Initiative 924 Campaign Suspended (Ended)

The Seattle Times yesterday reported that the Initiative 924 campaign has “been suspended” for lack of funds. You should instead read “been ended” for lack of funds.

Initiative 924 was the so-called first class Education for Washington Initiative. It’s goal was to require that school districts spend 65% of their budgets on “classroom instruction.”

Seems the sponsor could only come up with some $9600 by the end of Jan and has filed no February report with the state Public Disclosure Commission. PDC says that is OK as long as less than $200 was raised.

In an e-mail responding to an invitation to speak Brian Janssen, the initiative’s sponsor, is quoted as saying “To ensure success we needed to run a multimillion-dollar campaign, with most of the funds frontloaded for kickoff.” The campaign had barely started to do that. Janssen had contributed more than half of the $9600 raised and said he couldn’t give any more.

Seems this is a case where the media over hyped the reality of there really being a campaign. Still, the Washington Education Association raised some $17,892 in February to oppose the campaign. They formed a campaign committee called “No Gimmicks for Kids”. They hired a campaign consultant Kelly Evans. And the Seattle times reported that the campaign was going to start polling.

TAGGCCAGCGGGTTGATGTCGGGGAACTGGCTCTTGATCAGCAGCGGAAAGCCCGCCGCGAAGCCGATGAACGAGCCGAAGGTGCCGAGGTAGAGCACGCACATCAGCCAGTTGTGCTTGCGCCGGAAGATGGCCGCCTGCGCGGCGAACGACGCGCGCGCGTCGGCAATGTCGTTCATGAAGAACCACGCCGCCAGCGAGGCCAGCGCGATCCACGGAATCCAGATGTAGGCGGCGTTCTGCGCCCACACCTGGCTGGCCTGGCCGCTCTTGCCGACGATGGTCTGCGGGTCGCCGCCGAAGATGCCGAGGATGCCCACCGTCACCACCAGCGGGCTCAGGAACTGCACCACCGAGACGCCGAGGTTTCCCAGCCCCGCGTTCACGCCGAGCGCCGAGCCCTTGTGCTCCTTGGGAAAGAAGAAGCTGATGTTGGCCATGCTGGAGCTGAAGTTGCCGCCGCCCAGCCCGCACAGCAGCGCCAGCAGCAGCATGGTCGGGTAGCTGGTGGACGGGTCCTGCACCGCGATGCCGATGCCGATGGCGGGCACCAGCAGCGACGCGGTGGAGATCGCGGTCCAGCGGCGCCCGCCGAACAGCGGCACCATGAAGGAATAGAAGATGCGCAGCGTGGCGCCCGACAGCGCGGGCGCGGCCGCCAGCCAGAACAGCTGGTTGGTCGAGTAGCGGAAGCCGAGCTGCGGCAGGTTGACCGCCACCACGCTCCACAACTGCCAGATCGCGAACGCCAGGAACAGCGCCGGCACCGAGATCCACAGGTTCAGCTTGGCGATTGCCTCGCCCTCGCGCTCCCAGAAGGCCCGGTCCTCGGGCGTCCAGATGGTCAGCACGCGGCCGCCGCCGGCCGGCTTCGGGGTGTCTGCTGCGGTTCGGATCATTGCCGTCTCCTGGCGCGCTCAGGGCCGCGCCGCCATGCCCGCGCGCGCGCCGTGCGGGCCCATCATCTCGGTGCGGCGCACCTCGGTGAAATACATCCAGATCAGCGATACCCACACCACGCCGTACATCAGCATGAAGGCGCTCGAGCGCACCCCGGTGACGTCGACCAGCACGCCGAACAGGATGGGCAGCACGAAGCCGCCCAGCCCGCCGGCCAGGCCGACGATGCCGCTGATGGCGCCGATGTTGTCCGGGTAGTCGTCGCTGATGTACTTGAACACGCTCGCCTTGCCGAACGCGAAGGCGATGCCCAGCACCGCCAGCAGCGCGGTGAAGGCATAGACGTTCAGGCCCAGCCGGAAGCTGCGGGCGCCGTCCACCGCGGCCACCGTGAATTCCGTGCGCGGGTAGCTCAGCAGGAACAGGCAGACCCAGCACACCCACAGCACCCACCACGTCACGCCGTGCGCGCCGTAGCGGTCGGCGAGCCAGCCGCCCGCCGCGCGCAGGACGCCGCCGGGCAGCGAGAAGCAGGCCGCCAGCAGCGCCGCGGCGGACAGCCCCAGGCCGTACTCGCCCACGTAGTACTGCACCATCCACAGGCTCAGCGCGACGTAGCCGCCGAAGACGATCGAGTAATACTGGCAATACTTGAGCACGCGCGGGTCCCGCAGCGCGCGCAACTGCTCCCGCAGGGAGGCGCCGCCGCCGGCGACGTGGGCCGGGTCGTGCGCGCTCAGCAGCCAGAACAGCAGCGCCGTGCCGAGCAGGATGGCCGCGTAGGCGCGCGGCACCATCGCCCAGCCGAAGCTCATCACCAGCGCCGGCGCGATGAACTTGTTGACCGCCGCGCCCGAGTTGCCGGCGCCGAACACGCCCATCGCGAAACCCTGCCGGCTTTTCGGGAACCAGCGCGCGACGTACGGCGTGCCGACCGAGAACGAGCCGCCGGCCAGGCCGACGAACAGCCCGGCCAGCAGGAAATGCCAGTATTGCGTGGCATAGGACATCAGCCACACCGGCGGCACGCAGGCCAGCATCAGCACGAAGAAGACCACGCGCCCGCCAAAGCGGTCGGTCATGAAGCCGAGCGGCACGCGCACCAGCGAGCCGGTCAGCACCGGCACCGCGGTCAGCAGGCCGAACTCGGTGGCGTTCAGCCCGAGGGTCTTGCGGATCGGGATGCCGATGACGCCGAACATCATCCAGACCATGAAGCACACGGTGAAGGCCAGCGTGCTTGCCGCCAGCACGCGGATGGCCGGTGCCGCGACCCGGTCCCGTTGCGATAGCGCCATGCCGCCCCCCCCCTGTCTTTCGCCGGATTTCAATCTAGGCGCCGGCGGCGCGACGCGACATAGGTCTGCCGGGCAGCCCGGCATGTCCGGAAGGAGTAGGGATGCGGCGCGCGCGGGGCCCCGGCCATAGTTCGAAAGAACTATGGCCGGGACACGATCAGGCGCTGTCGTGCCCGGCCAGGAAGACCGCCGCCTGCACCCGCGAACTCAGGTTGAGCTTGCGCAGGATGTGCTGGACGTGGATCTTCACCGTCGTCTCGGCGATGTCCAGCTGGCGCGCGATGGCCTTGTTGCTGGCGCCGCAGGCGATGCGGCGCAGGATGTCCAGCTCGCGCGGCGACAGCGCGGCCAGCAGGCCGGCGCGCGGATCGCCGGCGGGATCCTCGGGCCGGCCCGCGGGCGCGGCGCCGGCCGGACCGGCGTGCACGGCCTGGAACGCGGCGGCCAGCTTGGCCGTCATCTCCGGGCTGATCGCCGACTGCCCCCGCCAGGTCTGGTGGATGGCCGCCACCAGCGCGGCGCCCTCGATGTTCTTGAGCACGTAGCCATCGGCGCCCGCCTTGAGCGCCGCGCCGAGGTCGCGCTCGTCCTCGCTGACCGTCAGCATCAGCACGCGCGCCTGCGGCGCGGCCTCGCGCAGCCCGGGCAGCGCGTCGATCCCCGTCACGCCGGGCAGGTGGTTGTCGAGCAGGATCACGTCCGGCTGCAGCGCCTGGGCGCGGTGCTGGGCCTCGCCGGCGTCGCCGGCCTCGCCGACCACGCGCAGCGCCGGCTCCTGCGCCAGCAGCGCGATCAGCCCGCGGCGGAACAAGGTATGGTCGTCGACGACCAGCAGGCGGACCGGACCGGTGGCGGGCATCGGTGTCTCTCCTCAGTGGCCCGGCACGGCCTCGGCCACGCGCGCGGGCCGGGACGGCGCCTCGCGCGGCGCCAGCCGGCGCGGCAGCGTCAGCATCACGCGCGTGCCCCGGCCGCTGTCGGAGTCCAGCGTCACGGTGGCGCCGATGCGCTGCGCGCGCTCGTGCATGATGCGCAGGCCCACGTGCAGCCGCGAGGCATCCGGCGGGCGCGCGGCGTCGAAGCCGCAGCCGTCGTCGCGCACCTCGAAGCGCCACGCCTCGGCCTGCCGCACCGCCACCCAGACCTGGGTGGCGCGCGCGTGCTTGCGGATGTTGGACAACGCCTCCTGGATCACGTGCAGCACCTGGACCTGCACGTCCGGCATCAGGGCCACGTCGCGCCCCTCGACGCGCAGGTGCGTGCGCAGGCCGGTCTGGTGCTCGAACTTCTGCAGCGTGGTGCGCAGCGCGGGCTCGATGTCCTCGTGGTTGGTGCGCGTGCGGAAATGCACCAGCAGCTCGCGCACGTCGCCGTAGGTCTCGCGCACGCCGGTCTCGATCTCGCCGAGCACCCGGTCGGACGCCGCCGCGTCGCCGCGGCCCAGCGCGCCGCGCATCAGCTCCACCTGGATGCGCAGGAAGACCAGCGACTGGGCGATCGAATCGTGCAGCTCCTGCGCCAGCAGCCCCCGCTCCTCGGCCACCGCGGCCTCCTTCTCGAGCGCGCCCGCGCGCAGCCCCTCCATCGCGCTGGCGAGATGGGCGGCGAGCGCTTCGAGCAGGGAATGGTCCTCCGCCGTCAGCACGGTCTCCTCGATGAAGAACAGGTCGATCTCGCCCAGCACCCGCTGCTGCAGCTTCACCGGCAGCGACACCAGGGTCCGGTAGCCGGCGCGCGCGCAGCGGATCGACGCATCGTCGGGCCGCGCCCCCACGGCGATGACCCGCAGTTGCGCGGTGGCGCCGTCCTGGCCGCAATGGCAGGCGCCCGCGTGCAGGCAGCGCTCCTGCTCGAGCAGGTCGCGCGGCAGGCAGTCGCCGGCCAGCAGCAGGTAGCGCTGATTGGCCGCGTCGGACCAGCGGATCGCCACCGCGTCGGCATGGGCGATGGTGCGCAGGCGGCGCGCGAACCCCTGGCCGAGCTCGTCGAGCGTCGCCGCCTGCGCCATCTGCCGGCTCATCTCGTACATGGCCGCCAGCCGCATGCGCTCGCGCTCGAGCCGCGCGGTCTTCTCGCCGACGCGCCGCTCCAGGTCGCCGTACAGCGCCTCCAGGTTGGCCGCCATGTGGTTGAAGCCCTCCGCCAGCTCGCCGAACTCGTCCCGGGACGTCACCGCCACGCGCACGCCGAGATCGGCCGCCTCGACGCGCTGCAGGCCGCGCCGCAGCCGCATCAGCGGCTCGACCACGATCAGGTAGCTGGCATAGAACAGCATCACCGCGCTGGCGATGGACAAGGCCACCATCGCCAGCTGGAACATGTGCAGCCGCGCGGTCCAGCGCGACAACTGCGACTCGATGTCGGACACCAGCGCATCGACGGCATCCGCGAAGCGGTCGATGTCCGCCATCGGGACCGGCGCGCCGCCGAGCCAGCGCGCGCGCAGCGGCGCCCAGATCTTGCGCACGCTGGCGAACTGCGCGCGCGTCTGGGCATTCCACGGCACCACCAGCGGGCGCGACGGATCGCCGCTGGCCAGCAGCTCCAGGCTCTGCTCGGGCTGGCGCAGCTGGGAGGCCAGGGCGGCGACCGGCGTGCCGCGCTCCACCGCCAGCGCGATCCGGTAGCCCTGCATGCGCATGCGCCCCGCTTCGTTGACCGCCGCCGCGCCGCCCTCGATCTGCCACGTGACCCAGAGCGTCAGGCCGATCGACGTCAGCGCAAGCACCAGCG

The WEA had also been busy in February running a grassroots campaign lobbying the Washington State Legislature, called “Take the Lead”. As reported on the L-2 lobbyist form for February, some $410,532 was spent by The WEA’s lobbyist Debra Carnes for television ads and media buys and other grassroots activities.

Update: As blogging goes note I mentioned to Andrew over at the NPI blog that the Seattle Times reported on this story and that I intended to put something out on it. Of course that was a mistake, never mention to another blogger I guess what it is that you intend to do before you do it. So Andrew has a blog pre-dating this one, but I am not copying his. I had been looking up additional PDC information beyond what the Seattle Times had before I posted this story.

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